ME: Wrong assumption.

ME: It was for everybody on the bus ...but I didn't know that. Truthfully, I'm not thinking too clearly at the time --nervous.

ME: It was about a 90-minute bus ride, and the bus finally pulls up to the place. It had been built originally as......

ME: A MEAT PROCESSING PLANT!!! BWWWWAHAHAHAHA! God has a nasty sense of humor.

ME: So, they tell us to strip to our shorts and queue us up in a long, serpentine line to be -well- processed.

ME: But, the guys doing the different little checkpoints are obviously not doctors, just corpmen.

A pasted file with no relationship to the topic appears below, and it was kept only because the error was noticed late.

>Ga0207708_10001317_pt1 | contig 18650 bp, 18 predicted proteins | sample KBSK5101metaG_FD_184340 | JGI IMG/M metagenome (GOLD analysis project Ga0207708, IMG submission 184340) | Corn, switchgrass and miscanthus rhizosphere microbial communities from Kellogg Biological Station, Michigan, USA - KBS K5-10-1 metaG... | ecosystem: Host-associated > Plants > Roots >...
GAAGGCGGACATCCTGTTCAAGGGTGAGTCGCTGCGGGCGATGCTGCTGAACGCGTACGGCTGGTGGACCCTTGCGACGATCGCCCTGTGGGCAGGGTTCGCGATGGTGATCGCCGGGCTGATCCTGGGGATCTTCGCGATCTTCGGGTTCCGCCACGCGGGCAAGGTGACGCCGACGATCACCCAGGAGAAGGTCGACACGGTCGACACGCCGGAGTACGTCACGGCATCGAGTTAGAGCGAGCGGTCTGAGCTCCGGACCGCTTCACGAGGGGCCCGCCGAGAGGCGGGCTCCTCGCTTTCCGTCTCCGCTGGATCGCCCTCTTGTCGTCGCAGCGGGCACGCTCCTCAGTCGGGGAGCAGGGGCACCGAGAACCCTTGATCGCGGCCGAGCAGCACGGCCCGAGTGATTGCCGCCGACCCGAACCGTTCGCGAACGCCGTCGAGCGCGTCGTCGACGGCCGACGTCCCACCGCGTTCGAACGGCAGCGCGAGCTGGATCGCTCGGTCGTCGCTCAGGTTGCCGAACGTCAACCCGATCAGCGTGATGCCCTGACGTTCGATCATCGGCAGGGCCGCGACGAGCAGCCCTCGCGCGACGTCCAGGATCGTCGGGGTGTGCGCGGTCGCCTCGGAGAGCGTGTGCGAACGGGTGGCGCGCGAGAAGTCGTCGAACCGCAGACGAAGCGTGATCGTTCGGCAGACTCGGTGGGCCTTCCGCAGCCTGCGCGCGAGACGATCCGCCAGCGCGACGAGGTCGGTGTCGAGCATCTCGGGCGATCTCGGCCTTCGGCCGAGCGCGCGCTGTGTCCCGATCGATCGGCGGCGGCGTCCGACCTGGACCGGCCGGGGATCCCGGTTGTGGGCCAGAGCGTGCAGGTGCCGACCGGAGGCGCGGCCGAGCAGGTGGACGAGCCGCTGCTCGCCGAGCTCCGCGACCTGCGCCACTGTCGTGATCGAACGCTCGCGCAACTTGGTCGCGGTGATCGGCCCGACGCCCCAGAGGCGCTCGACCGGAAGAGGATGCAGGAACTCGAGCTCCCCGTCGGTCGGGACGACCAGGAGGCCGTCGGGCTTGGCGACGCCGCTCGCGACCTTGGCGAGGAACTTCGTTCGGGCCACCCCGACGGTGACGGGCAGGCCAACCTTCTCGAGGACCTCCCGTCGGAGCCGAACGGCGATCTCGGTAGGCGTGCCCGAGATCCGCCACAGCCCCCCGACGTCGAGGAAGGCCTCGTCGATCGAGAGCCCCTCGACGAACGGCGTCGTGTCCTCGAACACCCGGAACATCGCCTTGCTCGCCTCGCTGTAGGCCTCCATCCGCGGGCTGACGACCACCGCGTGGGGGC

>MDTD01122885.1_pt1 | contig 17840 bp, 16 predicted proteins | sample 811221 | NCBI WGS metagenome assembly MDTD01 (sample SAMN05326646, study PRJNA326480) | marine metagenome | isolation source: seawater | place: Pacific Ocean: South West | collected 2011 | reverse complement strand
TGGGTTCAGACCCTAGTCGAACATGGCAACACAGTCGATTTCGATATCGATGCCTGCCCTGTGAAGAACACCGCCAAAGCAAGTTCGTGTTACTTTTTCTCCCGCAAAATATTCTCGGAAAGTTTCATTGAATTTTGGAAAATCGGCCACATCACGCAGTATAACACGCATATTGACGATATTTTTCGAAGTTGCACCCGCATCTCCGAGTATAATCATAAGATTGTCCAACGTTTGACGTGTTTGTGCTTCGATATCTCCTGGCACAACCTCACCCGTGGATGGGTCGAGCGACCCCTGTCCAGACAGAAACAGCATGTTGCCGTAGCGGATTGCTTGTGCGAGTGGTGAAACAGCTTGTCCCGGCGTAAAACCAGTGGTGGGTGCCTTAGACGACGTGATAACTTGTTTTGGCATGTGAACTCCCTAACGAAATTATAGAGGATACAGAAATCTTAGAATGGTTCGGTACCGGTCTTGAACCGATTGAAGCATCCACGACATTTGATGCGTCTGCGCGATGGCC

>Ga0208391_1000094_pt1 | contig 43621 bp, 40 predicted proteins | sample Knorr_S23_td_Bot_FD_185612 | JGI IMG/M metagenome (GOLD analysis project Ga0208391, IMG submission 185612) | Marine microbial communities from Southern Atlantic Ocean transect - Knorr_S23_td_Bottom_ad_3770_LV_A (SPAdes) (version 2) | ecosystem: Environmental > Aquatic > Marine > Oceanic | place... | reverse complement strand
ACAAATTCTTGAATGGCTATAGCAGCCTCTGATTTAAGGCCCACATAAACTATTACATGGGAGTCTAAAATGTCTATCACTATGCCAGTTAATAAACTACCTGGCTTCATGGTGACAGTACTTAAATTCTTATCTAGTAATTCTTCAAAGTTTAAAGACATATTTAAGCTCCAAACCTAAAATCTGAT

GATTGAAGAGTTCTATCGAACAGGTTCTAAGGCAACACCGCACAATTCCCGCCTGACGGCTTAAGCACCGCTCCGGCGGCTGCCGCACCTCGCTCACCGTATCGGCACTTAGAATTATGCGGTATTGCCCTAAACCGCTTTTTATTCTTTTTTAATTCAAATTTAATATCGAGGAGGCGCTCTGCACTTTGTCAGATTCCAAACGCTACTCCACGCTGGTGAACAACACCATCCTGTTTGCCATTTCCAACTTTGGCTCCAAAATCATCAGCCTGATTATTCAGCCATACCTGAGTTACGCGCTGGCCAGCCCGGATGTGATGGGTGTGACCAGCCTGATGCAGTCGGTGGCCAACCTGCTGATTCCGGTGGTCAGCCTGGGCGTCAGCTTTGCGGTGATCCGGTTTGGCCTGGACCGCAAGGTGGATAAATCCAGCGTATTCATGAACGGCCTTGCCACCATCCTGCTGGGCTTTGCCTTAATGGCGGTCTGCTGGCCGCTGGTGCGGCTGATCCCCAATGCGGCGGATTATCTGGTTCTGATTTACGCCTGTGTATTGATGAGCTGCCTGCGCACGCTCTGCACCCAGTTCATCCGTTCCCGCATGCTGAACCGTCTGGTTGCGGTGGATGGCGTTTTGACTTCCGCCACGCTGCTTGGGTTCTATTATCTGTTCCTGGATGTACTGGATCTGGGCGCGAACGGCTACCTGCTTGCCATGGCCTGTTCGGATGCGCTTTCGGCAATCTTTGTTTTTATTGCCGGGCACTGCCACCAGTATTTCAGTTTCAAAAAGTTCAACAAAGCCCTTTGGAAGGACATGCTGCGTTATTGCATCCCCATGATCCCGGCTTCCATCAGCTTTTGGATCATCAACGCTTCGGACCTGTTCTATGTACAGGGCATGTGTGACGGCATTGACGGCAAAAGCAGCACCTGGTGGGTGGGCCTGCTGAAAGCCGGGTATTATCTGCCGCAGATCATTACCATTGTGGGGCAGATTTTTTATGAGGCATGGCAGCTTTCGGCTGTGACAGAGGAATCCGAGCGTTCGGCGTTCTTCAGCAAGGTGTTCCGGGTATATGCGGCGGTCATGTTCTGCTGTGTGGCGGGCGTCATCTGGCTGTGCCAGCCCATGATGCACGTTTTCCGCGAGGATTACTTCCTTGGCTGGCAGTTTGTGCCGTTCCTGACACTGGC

ME: I have this envelope. I'm at least a third, maybe half way, through the checkpoints. I'd probably been in line 30 minutes at this point, maybe more.

ME: I'm getting really, really nervous now. Damn, I'm going to get through this whole thing and some doctor's going to say "Well, I wish I seen that. Sorry, too late now."

ME: So, I come around a screen (much of it was a large, open room --this was a meat plant, remember) and what do I see? A guy with a starched shirt and a stethescope.

ME: "Are you a Doctor??!"

ME: Yes.

ME: Well, Mrs. Brown said give you this. (hands envelope)

ME: He sits down at the desk and pulls out the stack.

ME: I'm standing beside the desk, still in the queue for the most part.

ME: He reads for a minute, then turns to me....

Brit friend: .........

ME: "So, Mr. Gribble, how long ago did you hurt your knee?"

Brit friend: ?

ME: MR GRIBBLE??? WTF is he talking about